Tarragon’s (Artemisia dracunculus) name is derived from the French esdragon, meaning “little dragon.” The dragonlike roots may strangle the plant if it is not divided often. In medicinal lore and legend, any plant with a serpentine root system is given credit for treating snakebite, and tarragon is no exception.
Although chiefly a culinary herb, tarragon has been used to stimulate the appetite, relieve flatulence and colic, and cure rheumatism. There appears to be no scientific basis for any of these practices, but tarragon can protect foodstuffs as an antioxidant. It may be useful as an anti-fungal as well. It was once believed that tarragon leaf could cure insect stings and snakebites, as well as the bites of rabid dogs. A tea made with tarragon and chamomile has been used to induce sleep. Tarragon is also a mild diuretic. The herb was used in Ancient Greece to relieve toothache as a sort of local anesthetic, which makes sense due to its containing eugenol, a natural anesthetic.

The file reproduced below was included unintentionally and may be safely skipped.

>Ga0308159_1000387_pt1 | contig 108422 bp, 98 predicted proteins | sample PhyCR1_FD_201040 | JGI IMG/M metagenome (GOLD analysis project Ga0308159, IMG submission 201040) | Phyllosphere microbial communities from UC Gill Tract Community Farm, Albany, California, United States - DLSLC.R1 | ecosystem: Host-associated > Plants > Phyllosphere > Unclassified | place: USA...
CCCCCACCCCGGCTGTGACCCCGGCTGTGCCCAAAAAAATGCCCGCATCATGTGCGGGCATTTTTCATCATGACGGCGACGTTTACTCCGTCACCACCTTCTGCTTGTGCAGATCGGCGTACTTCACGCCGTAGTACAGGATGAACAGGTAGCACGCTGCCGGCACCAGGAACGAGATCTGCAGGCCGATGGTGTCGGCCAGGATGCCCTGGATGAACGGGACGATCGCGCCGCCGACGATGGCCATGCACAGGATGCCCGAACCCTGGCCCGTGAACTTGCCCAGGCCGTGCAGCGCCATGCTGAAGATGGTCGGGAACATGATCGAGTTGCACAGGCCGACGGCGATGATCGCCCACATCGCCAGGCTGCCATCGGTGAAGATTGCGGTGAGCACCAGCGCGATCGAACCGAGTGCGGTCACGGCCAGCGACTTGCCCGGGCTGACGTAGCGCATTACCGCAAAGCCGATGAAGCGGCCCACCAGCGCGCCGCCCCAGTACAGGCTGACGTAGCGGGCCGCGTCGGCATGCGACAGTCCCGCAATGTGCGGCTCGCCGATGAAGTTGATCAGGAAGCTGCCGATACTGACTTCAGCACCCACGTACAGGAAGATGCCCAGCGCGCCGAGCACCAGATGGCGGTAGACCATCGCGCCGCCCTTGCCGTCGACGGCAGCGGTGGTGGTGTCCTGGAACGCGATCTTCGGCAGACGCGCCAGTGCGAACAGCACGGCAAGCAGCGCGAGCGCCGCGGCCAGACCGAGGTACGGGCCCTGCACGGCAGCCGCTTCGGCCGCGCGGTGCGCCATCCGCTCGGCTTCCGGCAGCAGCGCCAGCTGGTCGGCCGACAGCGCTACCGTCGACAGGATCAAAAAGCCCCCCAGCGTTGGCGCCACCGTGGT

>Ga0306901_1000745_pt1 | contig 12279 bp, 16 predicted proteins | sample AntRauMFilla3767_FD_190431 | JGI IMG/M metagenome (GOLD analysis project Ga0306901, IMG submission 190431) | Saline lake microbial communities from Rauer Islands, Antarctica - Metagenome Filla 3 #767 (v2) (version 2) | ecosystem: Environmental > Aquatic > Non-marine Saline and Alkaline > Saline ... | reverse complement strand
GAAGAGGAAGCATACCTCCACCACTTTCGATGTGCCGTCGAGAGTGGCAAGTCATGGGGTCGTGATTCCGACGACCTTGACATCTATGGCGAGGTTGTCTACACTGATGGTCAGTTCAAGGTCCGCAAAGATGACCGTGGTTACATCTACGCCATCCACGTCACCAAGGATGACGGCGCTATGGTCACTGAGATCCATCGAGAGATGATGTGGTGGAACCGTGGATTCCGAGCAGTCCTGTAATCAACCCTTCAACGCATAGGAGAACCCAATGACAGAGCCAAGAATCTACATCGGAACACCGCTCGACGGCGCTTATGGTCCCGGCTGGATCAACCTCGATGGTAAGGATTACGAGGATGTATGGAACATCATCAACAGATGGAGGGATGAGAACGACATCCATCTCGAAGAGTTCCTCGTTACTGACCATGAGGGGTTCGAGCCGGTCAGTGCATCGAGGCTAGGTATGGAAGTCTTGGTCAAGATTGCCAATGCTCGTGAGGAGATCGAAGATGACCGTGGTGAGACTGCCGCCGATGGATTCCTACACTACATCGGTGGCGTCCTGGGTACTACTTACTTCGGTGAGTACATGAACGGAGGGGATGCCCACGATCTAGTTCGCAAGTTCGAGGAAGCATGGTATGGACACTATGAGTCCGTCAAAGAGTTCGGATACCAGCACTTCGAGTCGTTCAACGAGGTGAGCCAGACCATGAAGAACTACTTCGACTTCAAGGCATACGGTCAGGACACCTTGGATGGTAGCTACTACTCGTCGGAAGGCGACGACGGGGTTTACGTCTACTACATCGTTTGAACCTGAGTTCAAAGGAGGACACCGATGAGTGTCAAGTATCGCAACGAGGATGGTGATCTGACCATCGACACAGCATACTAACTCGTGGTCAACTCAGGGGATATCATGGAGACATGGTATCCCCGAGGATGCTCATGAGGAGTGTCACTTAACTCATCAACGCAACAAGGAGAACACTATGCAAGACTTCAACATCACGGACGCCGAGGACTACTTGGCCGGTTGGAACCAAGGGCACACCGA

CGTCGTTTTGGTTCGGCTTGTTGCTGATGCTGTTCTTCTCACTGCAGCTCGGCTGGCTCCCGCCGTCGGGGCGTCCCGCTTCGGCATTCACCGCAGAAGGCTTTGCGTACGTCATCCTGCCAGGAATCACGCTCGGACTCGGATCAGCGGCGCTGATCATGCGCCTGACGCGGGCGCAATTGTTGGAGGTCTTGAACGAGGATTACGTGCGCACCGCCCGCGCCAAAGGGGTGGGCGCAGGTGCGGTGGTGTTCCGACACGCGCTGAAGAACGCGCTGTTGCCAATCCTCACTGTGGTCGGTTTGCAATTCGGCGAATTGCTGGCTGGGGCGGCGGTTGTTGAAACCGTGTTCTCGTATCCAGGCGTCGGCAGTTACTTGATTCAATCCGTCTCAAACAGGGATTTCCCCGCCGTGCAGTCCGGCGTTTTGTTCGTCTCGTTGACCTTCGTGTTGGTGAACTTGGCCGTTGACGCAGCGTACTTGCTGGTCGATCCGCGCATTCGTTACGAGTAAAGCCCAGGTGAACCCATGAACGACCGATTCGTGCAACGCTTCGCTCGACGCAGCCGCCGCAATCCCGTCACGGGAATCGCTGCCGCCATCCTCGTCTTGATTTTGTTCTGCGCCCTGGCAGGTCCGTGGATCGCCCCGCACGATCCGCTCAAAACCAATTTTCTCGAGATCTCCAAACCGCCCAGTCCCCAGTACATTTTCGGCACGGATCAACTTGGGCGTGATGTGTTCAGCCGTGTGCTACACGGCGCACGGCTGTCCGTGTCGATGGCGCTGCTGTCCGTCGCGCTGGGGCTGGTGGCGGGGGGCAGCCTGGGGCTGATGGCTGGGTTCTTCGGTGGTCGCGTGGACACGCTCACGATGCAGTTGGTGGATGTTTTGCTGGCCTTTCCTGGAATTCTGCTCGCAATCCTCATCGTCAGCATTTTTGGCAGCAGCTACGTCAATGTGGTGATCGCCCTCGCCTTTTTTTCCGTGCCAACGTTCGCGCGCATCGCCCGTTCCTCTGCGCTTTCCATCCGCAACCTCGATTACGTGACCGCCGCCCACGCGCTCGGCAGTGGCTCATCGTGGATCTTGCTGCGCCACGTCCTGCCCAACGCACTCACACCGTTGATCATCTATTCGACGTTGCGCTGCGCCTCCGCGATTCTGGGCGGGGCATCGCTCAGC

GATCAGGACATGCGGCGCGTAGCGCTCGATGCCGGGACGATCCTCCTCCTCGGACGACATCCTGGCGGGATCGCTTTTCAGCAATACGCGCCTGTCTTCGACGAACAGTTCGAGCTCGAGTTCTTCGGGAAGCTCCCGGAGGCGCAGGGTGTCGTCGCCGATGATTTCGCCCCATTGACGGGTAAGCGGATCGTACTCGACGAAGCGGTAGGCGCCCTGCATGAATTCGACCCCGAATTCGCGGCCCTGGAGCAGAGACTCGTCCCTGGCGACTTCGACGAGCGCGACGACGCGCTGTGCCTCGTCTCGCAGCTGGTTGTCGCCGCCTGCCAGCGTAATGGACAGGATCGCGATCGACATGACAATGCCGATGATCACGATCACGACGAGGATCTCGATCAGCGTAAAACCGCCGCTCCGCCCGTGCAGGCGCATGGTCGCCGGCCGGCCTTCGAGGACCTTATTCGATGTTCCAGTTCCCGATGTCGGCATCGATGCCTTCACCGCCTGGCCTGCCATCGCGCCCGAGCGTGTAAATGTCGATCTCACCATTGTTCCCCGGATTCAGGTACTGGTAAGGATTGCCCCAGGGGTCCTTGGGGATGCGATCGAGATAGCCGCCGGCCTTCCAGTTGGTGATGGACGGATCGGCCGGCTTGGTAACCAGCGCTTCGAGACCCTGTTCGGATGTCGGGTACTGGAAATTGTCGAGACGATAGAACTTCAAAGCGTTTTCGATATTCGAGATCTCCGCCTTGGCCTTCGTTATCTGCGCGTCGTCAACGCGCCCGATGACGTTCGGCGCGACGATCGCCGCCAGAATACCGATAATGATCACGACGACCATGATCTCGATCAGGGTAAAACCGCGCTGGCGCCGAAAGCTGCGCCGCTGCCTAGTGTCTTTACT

Tarragon complements fish and shellfish, chicken, turkey, game and veal and most egg dishes. The chopped leaves (or rehydrated dry ones) are attractive and tasty in mayonnaise, melted butter sauce and French dressing. Tarragon enhances fish, shellfish, pork, beef, lamb, game, poultry, pâtés, leeks, potatoes, tomatoes, carrots, onions, artichokes, asparagus, mushrooms, cauliflower, broccoli, beets, peas, parsley, chervil, garlic, chives, lemons, oranges, rice, and barley. Use it in flavoured vinegars, herbed mayonnaise, herbed butters, cream sauces, and soups, and with cheeses, eggs, sour cream, and yogurt. For maximum flavour, add tarragon to long-cooking soups and stews during the last 15 minutes only.
Taste and Aroma
Aromatic, bittersweet, powerful and fresh with a hint of licorice flavour.